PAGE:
Since my conversion to Catholicism in '97 I've subscribed to New Oxford Review, Crisis and First Things -- I gave up on the first, and may renew my subscription to the second if I can afford it. (Every now and then Deal Hudson will circulate a $10.00 subscription offer via e-letter -- quite a deal for a year's worth of good writing). .

Getting to the point -- First Things remains my favorite, for the variety and depth of articles discussed (by the writers as well as its readers), and for Fr. Neuhaus' excellent montly review "The Public Square". It's a little costly as far as subscriptions go, but one for which I'd willingly sacrifice a few meals.

I'll have to look into Touchstone based on your recommendation. Another good publication I've come to appreciate as of late is the St. Austin Review.

No one can ... oops, make that no one should second guess the journey of a sincere Christian soul following a godly Catholic path. Examining your conscience, you know best, Steven, what will lead you closer to the ideal to which we are all called: "Be ye perfect as My heavenly Father is perfect."

The life of the interior is integral to the active life, pace Dom Chautard's Soul of the Apostolate—an addition I recomend to your library, if it does not already reside there.

But the truth remains that our world is in a crisis largely because Holy Mother Church Herself is in crisis. The scandal lies in those who have abandoned the faith and the faithful in so manyh ways, not the scribes who note it inn the hope that we might return to the Faith of our Fathers with new zeal.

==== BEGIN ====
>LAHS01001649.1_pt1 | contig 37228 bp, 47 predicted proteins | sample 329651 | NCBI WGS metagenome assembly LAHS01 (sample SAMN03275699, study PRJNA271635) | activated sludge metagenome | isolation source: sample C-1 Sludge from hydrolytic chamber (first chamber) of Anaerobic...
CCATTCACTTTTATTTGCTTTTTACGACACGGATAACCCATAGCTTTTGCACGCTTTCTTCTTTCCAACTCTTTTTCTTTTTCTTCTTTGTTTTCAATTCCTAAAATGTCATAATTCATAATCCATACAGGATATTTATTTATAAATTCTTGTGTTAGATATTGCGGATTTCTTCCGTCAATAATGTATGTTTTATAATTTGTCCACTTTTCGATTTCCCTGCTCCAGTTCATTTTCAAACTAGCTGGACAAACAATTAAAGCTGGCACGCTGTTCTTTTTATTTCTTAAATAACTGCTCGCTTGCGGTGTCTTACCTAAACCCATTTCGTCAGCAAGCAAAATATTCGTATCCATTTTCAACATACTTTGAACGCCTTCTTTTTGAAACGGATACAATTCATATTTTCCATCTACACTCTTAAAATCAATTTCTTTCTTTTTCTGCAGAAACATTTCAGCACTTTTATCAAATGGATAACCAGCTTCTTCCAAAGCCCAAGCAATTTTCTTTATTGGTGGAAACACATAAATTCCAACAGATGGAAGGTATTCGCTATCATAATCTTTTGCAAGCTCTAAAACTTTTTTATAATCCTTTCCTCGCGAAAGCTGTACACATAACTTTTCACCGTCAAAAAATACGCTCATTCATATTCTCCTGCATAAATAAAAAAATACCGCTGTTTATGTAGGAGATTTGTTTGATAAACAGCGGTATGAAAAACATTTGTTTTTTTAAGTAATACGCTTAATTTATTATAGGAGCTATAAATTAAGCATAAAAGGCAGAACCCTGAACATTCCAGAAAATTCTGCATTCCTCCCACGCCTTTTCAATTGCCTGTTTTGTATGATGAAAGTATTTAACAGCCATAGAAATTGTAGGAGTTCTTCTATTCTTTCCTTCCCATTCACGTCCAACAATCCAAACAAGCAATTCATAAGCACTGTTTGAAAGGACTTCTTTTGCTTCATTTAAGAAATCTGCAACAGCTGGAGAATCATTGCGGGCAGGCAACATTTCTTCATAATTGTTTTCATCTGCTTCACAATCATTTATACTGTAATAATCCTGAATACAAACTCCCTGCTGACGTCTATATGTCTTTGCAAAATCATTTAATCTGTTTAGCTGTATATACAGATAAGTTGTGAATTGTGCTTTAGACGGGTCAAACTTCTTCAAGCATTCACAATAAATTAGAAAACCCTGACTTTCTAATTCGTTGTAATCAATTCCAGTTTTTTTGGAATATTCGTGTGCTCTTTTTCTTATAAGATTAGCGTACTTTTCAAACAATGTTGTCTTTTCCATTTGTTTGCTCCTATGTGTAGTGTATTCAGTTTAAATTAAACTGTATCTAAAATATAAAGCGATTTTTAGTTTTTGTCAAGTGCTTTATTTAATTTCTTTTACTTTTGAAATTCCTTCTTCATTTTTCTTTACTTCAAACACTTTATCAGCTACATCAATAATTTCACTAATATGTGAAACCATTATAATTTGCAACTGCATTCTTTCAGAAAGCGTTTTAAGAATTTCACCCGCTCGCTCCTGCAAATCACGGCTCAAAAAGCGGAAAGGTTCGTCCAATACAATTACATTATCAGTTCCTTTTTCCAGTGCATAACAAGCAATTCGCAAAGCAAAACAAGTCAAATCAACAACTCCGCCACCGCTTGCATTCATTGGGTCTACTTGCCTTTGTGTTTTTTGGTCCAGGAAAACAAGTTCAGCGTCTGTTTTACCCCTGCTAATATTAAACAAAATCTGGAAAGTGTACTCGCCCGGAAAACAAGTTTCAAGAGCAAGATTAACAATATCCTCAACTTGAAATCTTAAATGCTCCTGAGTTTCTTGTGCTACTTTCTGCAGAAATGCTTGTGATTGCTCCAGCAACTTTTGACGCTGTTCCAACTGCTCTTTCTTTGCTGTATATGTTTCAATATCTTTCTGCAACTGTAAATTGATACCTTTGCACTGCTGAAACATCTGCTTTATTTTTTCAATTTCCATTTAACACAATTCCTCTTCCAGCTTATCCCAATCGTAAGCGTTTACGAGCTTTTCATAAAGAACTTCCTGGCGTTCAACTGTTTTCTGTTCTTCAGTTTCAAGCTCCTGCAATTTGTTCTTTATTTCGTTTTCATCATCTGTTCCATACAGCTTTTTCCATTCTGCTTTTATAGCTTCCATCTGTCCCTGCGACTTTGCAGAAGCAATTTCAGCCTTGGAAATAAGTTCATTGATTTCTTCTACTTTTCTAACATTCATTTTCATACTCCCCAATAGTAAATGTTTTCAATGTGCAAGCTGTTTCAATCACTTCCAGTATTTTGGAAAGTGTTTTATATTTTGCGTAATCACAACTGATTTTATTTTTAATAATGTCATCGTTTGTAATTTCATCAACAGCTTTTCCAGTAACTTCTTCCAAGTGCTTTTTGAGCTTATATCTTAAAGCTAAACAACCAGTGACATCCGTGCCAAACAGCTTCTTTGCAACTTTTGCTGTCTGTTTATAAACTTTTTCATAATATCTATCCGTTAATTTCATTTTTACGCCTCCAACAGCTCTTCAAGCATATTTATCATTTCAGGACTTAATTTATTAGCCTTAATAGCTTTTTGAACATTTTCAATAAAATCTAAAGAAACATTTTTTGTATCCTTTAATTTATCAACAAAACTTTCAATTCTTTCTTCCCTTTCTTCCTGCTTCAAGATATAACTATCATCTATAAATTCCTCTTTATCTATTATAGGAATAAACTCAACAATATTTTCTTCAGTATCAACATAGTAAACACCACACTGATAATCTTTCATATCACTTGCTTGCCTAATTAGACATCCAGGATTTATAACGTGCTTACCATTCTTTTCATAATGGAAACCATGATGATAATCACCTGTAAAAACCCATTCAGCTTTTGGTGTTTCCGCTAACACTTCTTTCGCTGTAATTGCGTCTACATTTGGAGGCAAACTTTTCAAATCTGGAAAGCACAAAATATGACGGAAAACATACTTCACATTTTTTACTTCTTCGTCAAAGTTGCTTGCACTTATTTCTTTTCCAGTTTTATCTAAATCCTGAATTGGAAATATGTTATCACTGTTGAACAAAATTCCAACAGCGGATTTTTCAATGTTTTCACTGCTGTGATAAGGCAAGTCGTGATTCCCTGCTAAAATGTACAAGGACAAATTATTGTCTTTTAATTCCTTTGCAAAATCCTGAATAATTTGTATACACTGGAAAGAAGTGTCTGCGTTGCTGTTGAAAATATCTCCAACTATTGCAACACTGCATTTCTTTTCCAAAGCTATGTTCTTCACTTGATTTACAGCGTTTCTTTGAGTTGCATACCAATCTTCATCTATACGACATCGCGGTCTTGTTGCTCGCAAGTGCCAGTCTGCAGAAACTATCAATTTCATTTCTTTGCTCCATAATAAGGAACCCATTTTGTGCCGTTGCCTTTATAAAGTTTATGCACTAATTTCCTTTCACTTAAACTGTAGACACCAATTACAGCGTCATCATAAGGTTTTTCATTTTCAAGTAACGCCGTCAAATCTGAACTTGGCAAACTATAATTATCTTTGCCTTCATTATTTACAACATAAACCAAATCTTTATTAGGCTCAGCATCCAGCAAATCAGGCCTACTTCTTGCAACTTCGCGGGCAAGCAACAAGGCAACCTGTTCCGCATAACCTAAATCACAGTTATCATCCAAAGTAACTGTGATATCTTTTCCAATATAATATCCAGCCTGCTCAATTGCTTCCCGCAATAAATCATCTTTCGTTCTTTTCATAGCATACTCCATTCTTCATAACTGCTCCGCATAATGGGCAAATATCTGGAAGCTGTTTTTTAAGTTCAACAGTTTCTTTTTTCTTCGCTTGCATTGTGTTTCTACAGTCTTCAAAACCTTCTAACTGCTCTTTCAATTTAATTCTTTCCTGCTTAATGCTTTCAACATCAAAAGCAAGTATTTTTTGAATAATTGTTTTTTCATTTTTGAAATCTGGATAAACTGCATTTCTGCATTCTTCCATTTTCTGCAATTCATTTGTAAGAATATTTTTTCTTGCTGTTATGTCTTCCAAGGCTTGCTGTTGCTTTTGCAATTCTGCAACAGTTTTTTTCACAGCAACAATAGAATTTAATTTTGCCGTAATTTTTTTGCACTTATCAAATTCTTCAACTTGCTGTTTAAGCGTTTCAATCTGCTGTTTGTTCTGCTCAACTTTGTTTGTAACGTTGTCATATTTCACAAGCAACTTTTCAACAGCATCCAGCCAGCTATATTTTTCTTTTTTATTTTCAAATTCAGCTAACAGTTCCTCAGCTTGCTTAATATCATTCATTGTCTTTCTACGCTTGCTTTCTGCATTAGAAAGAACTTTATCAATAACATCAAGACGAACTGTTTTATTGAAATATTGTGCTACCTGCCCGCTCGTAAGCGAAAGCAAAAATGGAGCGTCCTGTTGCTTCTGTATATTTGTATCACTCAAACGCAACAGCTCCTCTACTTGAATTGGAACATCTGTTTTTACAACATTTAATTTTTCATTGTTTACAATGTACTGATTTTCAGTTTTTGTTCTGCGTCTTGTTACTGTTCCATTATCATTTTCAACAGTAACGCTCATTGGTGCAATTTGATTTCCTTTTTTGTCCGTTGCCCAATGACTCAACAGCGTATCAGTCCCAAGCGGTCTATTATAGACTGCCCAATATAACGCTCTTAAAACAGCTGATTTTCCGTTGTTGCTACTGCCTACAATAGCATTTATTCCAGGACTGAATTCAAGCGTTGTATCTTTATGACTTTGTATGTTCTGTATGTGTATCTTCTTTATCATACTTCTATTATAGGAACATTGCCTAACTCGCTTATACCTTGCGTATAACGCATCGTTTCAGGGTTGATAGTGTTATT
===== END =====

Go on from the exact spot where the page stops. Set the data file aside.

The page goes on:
Now is not the time--holy monks and hermits aside--for the faithful remnant to withdraw to the catacombs. Balance by all means, for that is the Catholic way, but battle as long as God gives us breath as confirmed soldiers of the Church Militant for Christ's standard is ours to defend or surrender . . . and God knows that it has been abnandoned far too often by those charged to defend it.

May God bless all pens whose points are honed on Truth! And may the Holy Ghost grant us all wisdom and courage in the days to come.

Dear Mr. Appleby,

Agreed. Now is not the time to retire from the battlefield, and if I gave the impression that it was my intent to do so, I must correct that impression now--it is not the case. We need to be aware and ready to defend the Church from agressors inside and out. Thank you for point that out--it is extraordinarily important to keep in mind. But honestly--I get more ammunition and hope from reading your blogsite and others than Crisis currently affords me.

Dear Mr. Blosser,

First Things will remain on my subscription list. I love it. I also used to do New Oxford Review but found elements of it too abrasive for my taste. I've seen the online bits and pieces of St. Austin Review, but I've not yet seen an entire issue. I will have to look into that one because it was most interesting to me.



I like Crisis a lot, but then I don't read Hudson's criticism of the bishops. Like you said the watchdog aspect is surely helpful but I find that there is much more to Crisis than those articles.

I've been lately sorely tempted to subscribe to "Gilbert! Magazine" devoted of course to Chesterton.

Well Steven, you could trade Crisis for a subscription to America (my favorite). Mix a little Jesuit with some Carmelite and see what happens ;)



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This page contains a single entry by Steven Riddle published on August 5, 2004 6:21 PM.